A Greek word taht means "city of the dead." It is used to describe Egyptian cemeteries.
Nile River,The
The great river of Africa. The longest river in the world, it flows generally north c.4,160 mi (6,695 km) from its remotest head-stream, the Luvironza River (in modern day Burundi), to enter enter the Mediterranean Sea through a vast, triangelar delta in Lower Egypt. Its trunk stream is formed at Khartoum (modern day Sudan) by the convergence of the Blue Nile (c.1,000 mi/1,610 km) and the White Nile (c.2,300 mi/3,700 km). The Blue Nile, rising in Lake Tana in a region of summer rains, which was the source of Egypt's soil-replenishing annual floods. Also it is said that Egypt (Kem) was the gift of the Nile, for without it, Ancient Egyptians could not have thrived as well as they did.
The governor of a nome.
One of the forty-two traditional provinces of ancient Egypt known in Egyptian as a sepat.
The region immediately south of ancient Egypt, beyond Elephantine (Aswan). Often called Yam by the Egyptians, it fell geographically into two regions, Lower Nubia (the northern part, roughly the south of the modern Egyptian republic) and Upper Nubia (the southern part, roughly present-day Sudan). Within Nubia three arose at various times a number of powerful states, such as Kush, Kerma and Meroe.
A tapering four-sided pillar made of stone. It is said that some of the obelisk at the Temple of Karnek were plated in gold, to catch the sun's rays.
ostracon, ostrakon (pl. ostraca, ostraka)
The Greek word for a shard of pottery or a limestone flake, a common material employed for writting or drawing upon, usually for brief notes and artist's sketches.
A water reed used to make a kind of paper. It was the main writing material used in Egypt. Papyrus was joined together and rolled up to make scrolls which to the Egyptian was their version of a book.
A piece of jewelry that was worn on the chest.
Of or pertaining to the pharaohs (kings) of Egypt. The term commonly refers only to the centuries spanning the Old Kingdom to the Late Period, when Egypt was usually governed by kings of native origin, rather than the subsequent Ptolemaic and Roman periods, when the country was under permanent rule by foreigners.
The king of Egypt, a Greek term derived from the Egyptian per-aa or per-ao ("Great House"), which originally referred to the royal palace but from the New Kingdom onward was also used to mean the ruler.
Of or pertaining to the Greek dynasty founded by Ptolemy I in 310BCE and ending in 30BCE with the murder (on Roman orders) of Ptolemy XV, the son of Cleopatra VII and Julius Caesar.
A semimythical land that the Egyptian texts refer to as a source for trade. Its exact location is still unclear, but it was south of Egypt, perhaps in modern day Somalia.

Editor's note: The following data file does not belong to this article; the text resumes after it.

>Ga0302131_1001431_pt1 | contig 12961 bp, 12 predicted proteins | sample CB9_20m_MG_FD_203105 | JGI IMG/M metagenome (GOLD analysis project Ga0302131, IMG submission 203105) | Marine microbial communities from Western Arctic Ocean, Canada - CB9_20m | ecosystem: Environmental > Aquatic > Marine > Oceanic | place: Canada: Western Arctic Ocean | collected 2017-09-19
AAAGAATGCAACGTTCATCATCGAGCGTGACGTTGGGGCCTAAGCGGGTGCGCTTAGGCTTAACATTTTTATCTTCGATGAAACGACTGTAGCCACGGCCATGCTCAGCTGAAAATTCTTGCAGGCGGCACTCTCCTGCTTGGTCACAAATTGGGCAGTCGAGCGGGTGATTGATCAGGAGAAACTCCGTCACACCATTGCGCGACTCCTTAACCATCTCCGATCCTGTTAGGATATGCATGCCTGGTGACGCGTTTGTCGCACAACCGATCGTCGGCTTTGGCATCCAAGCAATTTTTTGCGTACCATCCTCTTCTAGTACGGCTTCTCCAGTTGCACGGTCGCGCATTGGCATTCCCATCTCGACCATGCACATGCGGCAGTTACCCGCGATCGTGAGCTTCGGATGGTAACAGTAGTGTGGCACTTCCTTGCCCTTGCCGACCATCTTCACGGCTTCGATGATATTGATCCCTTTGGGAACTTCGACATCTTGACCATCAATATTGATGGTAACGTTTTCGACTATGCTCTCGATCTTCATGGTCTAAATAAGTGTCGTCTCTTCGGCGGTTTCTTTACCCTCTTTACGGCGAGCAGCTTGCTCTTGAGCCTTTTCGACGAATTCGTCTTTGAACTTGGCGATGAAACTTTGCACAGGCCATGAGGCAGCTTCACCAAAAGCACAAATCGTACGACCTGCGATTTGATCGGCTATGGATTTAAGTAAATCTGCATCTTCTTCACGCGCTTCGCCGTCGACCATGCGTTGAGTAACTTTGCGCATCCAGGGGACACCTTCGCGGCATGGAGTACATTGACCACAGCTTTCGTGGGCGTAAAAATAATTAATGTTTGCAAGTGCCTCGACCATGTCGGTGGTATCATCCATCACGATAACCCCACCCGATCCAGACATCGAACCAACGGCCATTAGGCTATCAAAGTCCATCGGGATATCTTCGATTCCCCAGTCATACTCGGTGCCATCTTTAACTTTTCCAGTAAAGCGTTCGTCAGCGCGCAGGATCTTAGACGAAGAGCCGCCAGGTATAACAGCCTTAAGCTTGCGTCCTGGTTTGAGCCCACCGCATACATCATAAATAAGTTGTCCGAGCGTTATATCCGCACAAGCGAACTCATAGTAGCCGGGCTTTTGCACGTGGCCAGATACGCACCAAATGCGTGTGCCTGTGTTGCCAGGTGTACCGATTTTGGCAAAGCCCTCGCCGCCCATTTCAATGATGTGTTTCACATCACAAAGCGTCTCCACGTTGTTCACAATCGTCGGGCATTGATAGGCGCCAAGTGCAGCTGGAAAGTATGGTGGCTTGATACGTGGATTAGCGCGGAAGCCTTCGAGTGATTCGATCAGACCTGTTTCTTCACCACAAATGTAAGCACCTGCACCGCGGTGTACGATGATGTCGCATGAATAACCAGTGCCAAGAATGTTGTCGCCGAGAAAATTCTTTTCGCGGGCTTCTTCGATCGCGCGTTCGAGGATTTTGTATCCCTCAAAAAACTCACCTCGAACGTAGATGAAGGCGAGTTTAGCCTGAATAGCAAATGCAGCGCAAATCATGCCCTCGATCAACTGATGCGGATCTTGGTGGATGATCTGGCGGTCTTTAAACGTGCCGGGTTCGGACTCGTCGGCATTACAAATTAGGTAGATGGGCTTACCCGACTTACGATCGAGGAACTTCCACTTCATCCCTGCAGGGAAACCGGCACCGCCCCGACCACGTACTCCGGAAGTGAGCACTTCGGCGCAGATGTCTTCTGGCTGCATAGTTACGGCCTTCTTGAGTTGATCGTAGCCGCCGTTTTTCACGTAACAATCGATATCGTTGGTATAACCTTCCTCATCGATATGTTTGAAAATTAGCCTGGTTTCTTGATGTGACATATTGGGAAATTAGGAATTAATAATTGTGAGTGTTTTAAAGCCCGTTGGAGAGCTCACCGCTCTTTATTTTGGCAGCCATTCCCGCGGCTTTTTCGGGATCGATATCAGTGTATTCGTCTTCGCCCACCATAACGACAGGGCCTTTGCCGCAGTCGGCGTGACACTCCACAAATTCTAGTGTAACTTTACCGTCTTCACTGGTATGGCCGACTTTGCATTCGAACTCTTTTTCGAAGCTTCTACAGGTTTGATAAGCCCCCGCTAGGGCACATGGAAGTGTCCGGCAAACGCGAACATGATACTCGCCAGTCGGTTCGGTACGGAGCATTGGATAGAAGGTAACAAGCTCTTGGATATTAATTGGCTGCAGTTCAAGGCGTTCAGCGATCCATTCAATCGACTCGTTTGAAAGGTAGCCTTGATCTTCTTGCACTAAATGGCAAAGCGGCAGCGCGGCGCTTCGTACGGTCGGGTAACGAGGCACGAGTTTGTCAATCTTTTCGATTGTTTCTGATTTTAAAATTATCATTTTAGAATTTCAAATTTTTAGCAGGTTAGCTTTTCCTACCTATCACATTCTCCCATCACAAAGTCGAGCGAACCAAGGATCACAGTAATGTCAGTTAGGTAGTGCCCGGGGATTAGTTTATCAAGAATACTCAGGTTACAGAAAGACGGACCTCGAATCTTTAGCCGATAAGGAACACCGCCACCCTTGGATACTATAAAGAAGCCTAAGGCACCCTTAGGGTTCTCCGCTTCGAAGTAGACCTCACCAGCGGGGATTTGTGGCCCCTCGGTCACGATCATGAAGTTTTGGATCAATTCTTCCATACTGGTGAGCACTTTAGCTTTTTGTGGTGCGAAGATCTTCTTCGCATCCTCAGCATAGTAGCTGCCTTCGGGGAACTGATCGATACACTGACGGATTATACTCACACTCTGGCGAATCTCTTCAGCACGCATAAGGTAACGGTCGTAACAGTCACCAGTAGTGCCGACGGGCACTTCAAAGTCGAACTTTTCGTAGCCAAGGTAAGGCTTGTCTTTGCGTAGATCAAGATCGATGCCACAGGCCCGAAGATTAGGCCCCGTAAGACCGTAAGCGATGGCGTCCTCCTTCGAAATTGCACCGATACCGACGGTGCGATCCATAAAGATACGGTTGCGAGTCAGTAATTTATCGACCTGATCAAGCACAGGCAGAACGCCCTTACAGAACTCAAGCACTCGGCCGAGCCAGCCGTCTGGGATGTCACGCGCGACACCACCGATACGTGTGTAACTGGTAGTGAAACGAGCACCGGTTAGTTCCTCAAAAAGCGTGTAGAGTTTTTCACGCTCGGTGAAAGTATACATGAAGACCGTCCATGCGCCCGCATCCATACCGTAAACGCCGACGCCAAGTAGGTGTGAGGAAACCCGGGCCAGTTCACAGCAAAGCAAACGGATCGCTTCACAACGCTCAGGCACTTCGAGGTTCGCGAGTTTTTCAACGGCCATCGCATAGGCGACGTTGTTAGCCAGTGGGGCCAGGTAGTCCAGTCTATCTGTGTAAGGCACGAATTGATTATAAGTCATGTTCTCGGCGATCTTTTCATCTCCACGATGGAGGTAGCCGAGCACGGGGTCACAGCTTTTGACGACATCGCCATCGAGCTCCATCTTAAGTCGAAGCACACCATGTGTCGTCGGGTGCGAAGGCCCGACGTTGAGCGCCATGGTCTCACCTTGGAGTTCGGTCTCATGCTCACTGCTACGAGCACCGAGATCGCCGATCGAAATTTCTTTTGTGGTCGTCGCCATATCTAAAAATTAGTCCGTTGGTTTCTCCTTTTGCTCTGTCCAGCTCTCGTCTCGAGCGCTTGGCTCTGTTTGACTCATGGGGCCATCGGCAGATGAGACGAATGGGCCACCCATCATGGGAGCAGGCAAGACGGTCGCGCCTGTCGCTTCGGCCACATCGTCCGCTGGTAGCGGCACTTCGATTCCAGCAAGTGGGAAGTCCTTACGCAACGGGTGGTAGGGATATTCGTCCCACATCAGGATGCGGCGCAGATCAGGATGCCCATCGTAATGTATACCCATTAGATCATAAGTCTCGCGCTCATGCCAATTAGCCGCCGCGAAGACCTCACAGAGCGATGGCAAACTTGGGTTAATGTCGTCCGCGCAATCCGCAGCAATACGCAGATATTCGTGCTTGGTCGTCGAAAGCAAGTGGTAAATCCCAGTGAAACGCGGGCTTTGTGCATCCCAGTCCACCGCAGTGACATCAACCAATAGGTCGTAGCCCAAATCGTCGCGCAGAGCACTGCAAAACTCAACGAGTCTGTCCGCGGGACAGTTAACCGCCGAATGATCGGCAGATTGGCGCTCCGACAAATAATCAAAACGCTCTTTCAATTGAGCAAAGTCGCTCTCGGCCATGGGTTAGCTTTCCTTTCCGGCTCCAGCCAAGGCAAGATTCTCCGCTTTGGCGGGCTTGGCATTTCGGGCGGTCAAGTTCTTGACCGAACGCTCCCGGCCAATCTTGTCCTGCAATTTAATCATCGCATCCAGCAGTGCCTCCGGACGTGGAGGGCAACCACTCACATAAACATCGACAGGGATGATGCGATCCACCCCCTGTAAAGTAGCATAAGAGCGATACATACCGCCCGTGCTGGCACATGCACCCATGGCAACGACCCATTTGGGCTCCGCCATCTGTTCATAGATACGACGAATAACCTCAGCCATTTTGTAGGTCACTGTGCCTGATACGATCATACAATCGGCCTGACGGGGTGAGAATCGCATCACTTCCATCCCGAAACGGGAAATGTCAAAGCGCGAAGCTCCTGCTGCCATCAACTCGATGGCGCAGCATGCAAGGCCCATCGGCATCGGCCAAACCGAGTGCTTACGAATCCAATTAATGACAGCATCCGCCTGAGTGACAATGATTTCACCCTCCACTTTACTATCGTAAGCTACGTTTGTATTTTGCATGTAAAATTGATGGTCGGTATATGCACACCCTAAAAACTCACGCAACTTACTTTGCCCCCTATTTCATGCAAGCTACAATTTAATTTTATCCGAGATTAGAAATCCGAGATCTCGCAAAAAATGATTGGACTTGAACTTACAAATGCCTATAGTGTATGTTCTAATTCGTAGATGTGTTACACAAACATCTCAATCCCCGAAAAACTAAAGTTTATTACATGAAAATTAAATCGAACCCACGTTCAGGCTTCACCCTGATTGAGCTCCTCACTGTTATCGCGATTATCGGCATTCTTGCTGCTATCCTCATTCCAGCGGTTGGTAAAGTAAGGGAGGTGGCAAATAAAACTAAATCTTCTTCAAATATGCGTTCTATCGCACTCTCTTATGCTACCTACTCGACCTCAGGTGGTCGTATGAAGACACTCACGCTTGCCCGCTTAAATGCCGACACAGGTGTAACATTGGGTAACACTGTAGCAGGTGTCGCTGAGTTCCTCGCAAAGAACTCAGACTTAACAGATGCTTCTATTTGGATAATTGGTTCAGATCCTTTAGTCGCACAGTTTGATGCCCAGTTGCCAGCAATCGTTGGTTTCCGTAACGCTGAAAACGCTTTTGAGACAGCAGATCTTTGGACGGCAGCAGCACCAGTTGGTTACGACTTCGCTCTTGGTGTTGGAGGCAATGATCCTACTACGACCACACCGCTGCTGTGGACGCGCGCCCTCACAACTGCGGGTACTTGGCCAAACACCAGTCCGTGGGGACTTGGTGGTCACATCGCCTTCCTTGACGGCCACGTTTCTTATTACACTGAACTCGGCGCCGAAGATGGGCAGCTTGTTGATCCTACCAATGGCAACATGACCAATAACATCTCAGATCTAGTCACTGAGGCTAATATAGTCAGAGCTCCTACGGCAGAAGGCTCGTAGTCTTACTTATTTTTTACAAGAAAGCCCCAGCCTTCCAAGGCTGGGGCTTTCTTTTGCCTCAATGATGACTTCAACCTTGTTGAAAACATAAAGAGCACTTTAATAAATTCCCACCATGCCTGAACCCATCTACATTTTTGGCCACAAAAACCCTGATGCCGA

The monumental entrance of an Egyptian temple or palace.
A huge tomb with a square base and four sloping sides, built to house a pharaoh's body when he died. The pyramids grew from the burial mastaba tombs of the Old Kingdom, and once the sides were filled in they became pyramids. Imhotep is acredited as the founder of the pyramid structures of Egypt when he built the "Step Pyramid" Saqqara for King Djoser. Also noted at this time was the fact that they changed from using building blocks made of mudbricks to building blocks of limestone. The most famous pyramids of Egypt are the Great Pyramids of Giza, for the pharaohs Khufu, Khafre, and Menkaure.
Pyramid Texts
A term used by Egyptologist to describe the first known Egyptian funerary texts, recorded on the interior walls of royal pyramids from King Unas (ca. 2371-2350BCE) onward and comprising around eight hundred spells.
Ramesside (Ramessid)
  1. adj. Of or pertaining to the "Ramesside" period, the Nineteenth and Twentieth dynasties (ca. 1292-1075BCE), spanning the reigns of Ramesses I to Ramesses XI.
  2. n. A pharaoh of the Ramesside period.
A carved or molded sculpture that stands out from its background.
Sahara Desert
The desert to the west of Ancient Egypt, also known as the world's largest desert.
A stone coffin that is either rectangular or human-shaped. The word means "flesh-eater" in Greek.
An Egyptian dung-bettle, symbol of rebirth.
(Arabic: "cellar") A chamber in a mastaba in which was placed a statue representing the dead person's ka.
A hieroglyphic sign probably representing the facade of a royal palace, in which the name of an early Horus-king was customarily written.
("Persea-wood figure"), a magical figurine placed in a tomb to act as a servant for the deceased in the afterlife. Later, probably through linguistic confusion, called an ushebti ("answerer"). This mummy-shaped figurine was placed in the tomb with a mummy. When the dead were called upon to work in the next life, they could call their shawabtis, who they believed would answer and do the work instead.
A rattle used mostly in religious ceremonies by temple priest. Sometimes incorporating the use of the goddess Hathor somewhere in the base of the rattle, above the handle.
A statue in the shape of a lion with the head of a man or ram. A sphinx was a symbol of royal power.
A slab of stone (or sometimes wood) with text and pictures, set up in a tomb or temple.
Upper Egypt
The southern part of ancient Egypt. The main city was Thebes.
The royal cobra, worn by the pharaoh on his brow. It was thought to spit fire at the pharaoh's enemies.
Valley of the Kings
A desolate valley on the west bank of the Nile near Thebes(Luxor), which contains the tombs of many of the New Kingdom pharaohs.
The chief minister. He looked after government departments responsible for running the country and reported to the pharaoh daily.
wadi (wady)
A dry or seasonal river bed.